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Culture War Roundup for the week of July 10, 2023

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The last gasp of the europoor

For years, I've been treated to a steady diet of smug elitism coming from effete liberal Europeans laughing at obese, gun-toting and bible-thumpin' Americans. This reached its crescendo during the George W. Bush administration, took a lull during the Obama years and was resurrected after Trump took office.

The American was an ignoramus, a loud-mouth, a religious fundamentalist and irreversibly stupid. Hopelessly inferior to us sophisticated and cosmopolitan Europeans. Did you know half of Americans don't even own a passport? Most don't even know a second language!? Ha! And don't get me started on their healthcare, their gun crime and all other sorts of social pathologies. America, you see, is a third world nation masquerading as a first world one.

But as the years went by, these smirks felt increasingly hollow. The economic distance - and with it, standard of living - between the two major partners is growing wider by the day. A young French econ professor at Wharton lays out the bad news over just how deluded his fellow Europeans are on this question. Prominent FT columnists have noted the same.

Yet, perhaps there is still time to save the last shreds of honor for us poor Europeans. For one, the gap in PPP terms doesn't seem to be changing much. Europe has been behind for a long time. In terms of total GDP, the situation is much the same. Another aspect is that Europeans tend to work fewer hours.

While some of these arguments may have some validity, they all feel like desperate excuses. I for one am very much happy to see the insufferable elitism of Europeans slowly being wiped off our collective smug faces. The uncouth and primitive barbarian across the ocean turned out to be smarter and harder-working all along.

Perhaps this can also lead to a more pro-capitalist liberalism in the US. For much of my upbringing, liberal Americans were typified by folks such as Michael Moore and his obsessive admiration of the European welfare state. Colbert's snark about the embarrassing Red State American always felt like an underhanded way to gain favor with declassé elites across the ocean. Ann Coulter's observation that liberal elites in the US loved soccer because it is European surely hit closer to home than many in the media were willing to admit.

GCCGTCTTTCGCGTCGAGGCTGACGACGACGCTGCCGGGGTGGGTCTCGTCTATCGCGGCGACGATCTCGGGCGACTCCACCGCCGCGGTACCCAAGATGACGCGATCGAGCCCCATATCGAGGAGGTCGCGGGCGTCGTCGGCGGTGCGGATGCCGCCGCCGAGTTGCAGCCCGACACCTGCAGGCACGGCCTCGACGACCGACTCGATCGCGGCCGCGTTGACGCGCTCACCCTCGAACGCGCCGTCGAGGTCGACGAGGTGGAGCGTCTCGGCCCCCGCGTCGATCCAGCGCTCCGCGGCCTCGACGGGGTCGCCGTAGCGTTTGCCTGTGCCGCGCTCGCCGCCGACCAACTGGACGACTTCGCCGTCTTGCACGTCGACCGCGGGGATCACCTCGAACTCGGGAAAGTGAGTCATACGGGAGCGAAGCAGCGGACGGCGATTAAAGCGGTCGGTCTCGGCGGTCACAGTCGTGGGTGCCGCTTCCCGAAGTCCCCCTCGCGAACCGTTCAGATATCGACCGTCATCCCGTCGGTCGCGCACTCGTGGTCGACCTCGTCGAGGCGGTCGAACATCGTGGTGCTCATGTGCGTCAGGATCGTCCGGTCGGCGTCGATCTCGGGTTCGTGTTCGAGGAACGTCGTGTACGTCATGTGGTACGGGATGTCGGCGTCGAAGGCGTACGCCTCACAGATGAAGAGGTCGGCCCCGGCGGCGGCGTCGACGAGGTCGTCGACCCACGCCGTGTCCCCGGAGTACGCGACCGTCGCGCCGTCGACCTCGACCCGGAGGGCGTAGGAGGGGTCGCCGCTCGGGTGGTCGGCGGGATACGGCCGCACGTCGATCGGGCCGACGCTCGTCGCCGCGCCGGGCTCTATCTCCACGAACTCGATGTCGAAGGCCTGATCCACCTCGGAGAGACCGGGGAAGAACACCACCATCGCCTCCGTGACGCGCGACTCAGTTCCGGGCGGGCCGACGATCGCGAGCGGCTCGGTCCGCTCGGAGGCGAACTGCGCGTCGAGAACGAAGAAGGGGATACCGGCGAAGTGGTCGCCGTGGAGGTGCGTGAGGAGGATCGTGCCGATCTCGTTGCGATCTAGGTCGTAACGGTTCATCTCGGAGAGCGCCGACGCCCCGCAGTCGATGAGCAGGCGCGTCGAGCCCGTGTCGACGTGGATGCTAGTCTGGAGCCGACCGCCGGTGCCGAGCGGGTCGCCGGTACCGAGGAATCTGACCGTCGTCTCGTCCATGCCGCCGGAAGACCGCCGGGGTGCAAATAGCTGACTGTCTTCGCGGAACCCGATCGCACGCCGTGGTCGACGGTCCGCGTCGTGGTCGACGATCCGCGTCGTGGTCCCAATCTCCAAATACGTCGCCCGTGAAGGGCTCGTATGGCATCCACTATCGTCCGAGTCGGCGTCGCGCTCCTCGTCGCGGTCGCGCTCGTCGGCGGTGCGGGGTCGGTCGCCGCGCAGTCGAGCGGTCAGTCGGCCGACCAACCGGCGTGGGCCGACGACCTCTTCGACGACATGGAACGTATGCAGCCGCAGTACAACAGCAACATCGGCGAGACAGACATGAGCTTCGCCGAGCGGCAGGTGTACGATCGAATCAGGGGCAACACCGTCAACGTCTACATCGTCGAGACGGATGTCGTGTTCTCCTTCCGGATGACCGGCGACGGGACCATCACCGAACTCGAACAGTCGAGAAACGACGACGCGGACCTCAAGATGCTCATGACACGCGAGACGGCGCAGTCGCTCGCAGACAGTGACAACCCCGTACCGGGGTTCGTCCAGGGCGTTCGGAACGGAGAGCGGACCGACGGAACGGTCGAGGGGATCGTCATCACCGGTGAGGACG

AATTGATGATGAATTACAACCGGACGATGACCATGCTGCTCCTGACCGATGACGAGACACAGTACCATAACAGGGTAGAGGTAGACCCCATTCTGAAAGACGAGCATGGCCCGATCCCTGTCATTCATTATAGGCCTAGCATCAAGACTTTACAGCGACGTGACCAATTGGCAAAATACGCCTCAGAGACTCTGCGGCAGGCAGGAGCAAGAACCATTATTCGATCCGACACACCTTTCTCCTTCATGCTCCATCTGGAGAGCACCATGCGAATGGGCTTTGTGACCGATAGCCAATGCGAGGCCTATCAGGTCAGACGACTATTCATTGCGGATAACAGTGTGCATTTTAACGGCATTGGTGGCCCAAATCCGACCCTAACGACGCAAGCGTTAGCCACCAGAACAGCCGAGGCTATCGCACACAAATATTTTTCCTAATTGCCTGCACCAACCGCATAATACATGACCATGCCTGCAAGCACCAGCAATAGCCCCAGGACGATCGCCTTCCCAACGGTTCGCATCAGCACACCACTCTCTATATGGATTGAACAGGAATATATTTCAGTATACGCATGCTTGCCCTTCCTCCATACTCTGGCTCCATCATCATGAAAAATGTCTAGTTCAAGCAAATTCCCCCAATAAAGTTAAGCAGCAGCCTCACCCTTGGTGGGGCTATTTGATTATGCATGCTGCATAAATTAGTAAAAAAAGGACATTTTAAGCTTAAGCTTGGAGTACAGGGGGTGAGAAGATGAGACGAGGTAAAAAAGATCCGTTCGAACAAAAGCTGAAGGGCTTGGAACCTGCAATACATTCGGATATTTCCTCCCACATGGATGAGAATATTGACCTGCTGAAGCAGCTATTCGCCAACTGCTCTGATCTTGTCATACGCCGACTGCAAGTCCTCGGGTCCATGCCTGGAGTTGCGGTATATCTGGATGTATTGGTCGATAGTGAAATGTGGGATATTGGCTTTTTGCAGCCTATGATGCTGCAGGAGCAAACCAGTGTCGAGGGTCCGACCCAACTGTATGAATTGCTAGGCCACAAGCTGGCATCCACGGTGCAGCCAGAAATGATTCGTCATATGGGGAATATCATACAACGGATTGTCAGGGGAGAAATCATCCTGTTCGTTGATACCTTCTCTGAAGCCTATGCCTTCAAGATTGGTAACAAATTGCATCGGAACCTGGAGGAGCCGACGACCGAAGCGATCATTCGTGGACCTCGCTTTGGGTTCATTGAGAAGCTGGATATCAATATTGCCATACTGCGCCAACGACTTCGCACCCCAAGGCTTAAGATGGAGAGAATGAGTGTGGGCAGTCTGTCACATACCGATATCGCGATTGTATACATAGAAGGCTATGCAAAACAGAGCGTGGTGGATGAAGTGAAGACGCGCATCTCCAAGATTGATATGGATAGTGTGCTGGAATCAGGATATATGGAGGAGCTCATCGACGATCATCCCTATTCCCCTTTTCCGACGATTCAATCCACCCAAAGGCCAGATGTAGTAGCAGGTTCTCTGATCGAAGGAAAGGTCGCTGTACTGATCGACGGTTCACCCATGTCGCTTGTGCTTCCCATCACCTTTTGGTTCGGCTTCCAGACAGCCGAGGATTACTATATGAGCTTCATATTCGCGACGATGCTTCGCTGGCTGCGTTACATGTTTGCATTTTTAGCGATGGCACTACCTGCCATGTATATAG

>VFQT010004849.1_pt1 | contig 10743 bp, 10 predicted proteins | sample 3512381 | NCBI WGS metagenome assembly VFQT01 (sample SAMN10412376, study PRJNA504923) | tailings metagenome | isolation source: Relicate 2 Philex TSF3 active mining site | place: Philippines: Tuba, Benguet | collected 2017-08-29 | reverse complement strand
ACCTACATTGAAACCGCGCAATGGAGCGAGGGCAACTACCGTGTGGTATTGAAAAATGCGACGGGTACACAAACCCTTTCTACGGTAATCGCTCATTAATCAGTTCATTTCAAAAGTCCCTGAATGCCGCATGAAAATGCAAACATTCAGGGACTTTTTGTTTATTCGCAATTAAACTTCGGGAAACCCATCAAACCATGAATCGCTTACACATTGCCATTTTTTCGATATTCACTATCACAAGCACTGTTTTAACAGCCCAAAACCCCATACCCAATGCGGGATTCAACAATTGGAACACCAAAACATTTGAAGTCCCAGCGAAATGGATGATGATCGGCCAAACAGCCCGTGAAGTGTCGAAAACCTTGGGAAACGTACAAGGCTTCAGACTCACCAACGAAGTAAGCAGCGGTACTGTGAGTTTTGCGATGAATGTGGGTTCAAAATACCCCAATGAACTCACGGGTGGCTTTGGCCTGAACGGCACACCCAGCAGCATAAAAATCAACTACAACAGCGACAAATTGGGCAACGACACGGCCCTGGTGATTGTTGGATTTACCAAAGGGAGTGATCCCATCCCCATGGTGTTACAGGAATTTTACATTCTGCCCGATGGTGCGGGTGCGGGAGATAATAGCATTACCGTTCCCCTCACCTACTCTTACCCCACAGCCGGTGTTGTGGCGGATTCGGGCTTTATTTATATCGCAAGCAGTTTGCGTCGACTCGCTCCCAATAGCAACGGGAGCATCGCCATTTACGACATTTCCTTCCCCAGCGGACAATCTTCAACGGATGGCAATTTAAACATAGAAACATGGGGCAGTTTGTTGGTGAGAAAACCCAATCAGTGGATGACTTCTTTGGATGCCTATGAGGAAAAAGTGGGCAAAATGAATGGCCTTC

Of course, there is still some amount of liberal American simping left in the bag. This is perhaps most obvious whenever there are discussions on urban policy and the words "walkable city" invariably comes up. (To be clear, I actually think Europe gets this part better than the US).

Outside of an increasingly narrowing set of areas where Europe still outperforms, we are slowly witnessing a reshuffling of the deck. The old illusions are slowly coming undone and reddit-tier arguments about the US being a third world hellhole are convincing fewer by the day. At long last, after years of insufferable and unjustified smug elitism, the europoor is finally unmasked as the sham living on a lie that he always was. And I couldn't be happier.

unattractive styles such as short hair

You take that back!

As for the state of the cities—yeah, things probably were best in the late 90s or maybe mid 2000s. But something happened in 2008, and it wasn’t a demographic transition.

I am curious as to why you think we’ve hit peak dollar. There’s still a lot of room for chaos in the rest of the world. None of our economic competitors do a very good job pretending to be a safe market. China’s got its protectionist holding companies, and the Euro is…the Euro.

And from what I’m seeing it turned right around and declined for as many years as it grew. It wasn’t until 2020 that we jumped past the halcyon days of, uh, 2007. Same for general crime.

I’ll buy that there was an ideological shift post-recession. Not so much for “demographic trends.” The Hispanic and Asian proportions have grown. That’s hardly the driver for abolishing police, though.

Mestizos and Asians are not as crime-prone as blacks, but they don't create cities that are optimal for the enjoyment of white people.

The cores of most Latin American cities don't seem all that different from their antecedents in Spain and Portugal; there is more crime and sprawling slums around many of them of course, but recent events in El Salvador show that that can be fixed. Plenty of westerners seem to love the urban planning in places like Japan or Singapore as well. Given American population densities, we will not see any Tokyo-style megacities for the foreseeable future, but I fail to see how getting a Sapporo or two (a city that was built in consultation with American engineers in the late 19th century and looks the part) would be sub-optimal.

Those cores weren't designed by or built for Mestizos...

No, but they were built by Mestizos for a white overclass, which is the same thing we would get in the US even for the most extreme possible levels of immigration, except that some of that overclass will be Asian as well.

Is San Salvador now as nice as Copenhagen?

To me, yes. Copenhagen is flat and boring and the people are (by my American standards) standoffish, rude, and lazy. San Salvador also has much better food and it isn't dark half the year (I should note that while I have visited Denmark, Sweden, and many South American countries, I have not been to El Salvador specifically). That's not to say that much of the architecture in Copenhagen or Stockholm isn't jaw-droppingly beautiful, and they are definitely places I might choose to live...if they weren't inhabited by Scandinavians.